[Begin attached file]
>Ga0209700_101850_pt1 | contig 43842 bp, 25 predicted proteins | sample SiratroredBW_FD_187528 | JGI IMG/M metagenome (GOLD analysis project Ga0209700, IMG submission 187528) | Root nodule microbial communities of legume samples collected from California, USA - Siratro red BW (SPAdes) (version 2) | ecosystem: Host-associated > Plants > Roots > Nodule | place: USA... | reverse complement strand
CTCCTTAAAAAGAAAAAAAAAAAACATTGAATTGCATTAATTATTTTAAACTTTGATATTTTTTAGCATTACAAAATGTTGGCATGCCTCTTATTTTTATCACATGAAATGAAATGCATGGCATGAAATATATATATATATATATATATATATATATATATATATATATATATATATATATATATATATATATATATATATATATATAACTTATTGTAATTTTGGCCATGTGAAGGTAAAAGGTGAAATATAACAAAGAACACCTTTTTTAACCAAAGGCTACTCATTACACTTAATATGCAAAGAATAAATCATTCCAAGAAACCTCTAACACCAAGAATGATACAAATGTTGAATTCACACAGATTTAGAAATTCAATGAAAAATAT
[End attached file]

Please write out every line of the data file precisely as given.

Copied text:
>Ga0209700_101850_pt1 | contig 43842 bp, 25 predicted proteins | sample SiratroredBW_FD_187528 | JGI IMG/M metagenome (GOLD analysis project Ga0209700, IMG submission 187528) | Root nodule microbial communities of legume samples collected from California, USA - Siratro red BW (SPAdes) (version 2) | ecosystem: Host-associated > Plants > Roots > Nodule | place: USA... | reverse complement strand
CTCCTTAAAAAGAAAAAAAAAAAACATTGAATTGCATTAATTATTTTAAACTTTGATATTTTTTAGCATTACAAAATGTTGGCATGCCTCTTATTTTTATCACATGAAATGAAATGCATGGCATGAAATATATATATATATATATATATATATATATATATATATATATATATATATATATATATATATATATATATATATATATATAACTTATTGTAATTTTGGCCATGTGAAGGTAAAAGGTGAAATATAACAAAGAACACCTTTTTTAACCAAAGGCTACTCATTACACTTAATATGCAAAGAATAAATCATTCCAAGAAACCTCTAACACCAAGAATGATACAAATGTTGAATTCACACAGATTTAGAAATTCAATGAAAAATAT